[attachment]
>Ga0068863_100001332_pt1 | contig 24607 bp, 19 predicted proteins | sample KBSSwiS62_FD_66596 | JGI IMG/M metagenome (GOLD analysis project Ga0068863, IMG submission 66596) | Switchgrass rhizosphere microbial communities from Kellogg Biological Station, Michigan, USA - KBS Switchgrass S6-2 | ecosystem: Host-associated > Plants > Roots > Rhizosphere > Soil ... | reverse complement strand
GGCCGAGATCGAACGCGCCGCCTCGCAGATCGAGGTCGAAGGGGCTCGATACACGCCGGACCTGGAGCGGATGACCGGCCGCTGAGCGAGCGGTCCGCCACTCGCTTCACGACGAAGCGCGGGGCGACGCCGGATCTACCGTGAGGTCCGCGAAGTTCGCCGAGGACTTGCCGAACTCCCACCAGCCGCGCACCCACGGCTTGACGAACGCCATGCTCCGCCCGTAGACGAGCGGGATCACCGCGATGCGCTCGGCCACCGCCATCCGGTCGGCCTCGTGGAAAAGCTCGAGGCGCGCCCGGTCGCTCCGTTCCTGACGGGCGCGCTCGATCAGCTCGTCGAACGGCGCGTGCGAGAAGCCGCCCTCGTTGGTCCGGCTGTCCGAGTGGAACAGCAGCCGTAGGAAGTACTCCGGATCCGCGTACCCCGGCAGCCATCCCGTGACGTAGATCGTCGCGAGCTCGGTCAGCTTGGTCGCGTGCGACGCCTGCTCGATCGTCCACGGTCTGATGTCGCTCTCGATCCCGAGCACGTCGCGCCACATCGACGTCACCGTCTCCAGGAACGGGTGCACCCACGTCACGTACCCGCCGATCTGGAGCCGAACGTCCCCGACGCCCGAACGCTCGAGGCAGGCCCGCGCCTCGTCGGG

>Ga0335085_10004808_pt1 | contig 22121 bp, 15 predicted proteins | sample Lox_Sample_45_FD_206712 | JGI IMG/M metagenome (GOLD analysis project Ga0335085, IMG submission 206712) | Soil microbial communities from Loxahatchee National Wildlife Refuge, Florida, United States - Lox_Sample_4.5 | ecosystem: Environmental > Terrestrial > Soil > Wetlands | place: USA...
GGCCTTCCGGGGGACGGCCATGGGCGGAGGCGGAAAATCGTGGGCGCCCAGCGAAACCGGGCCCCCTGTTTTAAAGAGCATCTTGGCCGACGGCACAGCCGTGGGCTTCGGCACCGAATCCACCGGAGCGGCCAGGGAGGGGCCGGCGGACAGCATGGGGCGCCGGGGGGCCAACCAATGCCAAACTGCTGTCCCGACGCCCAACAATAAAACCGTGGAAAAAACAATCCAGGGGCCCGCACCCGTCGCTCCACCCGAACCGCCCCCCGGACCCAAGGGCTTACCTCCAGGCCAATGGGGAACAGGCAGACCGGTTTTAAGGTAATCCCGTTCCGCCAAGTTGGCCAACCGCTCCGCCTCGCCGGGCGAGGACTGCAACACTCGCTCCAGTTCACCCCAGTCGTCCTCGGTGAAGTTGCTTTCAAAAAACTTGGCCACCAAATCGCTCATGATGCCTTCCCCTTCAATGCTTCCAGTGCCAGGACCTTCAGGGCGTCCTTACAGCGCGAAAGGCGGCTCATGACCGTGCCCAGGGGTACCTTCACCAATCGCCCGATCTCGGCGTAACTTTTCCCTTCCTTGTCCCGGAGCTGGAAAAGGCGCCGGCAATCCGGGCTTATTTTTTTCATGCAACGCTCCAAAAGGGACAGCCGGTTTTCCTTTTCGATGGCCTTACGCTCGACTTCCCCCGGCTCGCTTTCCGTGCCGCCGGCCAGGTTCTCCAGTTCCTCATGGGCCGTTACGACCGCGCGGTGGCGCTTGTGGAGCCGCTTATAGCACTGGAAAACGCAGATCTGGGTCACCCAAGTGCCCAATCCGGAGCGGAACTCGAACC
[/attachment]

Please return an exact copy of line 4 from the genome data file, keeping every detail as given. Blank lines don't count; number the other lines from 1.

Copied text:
GGCCTTCCGGGGGACGGCCATGGGCGGAGGCGGAAAATCGTGGGCGCCCAGCGAAACCGGGCCCCCTGTTTTAAAGAGCATCTTGGCCGACGGCACAGCCGTGGGCTTCGGCACCGAATCCACCGGAGCGGCCAGGGAGGGGCCGGCGGACAGCATGGGGCGCCGGGGGGCCAACCAATGCCAAACTGCTGTCCCGACGCCCAACAATAAAACCGTGGAAAAAACAATCCAGGGGCCCGCACCCGTCGCTCCACCCGAACCGCCCCCCGGACCCAAGGGCTTACCTCCAGGCCAATGGGGAACAGGCAGACCGGTTTTAAGGTAATCCCGTTCCGCCAAGTTGGCCAACCGCTCCGCCTCGCCGGGCGAGGACTGCAACACTCGCTCCAGTTCACCCCAGTCGTCCTCGGTGAAGTTGCTTTCAAAAAACTTGGCCACCAAATCGCTCATGATGCCTTCCCCTTCAATGCTTCCAGTGCCAGGACCTTCAGGGCGTCCTTACAGCGCGAAAGGCGGCTCATGACCGTGCCCAGGGGTACCTTCACCAATCGCCCGATCTCGGCGTAACTTTTCCCTTCCTTGTCCCGGAGCTGGAAAAGGCGCCGGCAATCCGGGCTTATTTTTTTCATGCAACGCTCCAAAAGGGACAGCCGGTTTTCCTTTTCGATGGCCTTACGCTCGACTTCCCCCGGCTCGCTTTCCGTGCCGCCGGCCAGGTTCTCCAGTTCCTCATGGGCCGTTACGACCGCGCGGTGGCGCTTGTGGAGCCGCTTATAGCACTGGAAAACGCAGATCTGGGTCACCCAAGTGCCCAATCCGGAGCGGAACTCGAACC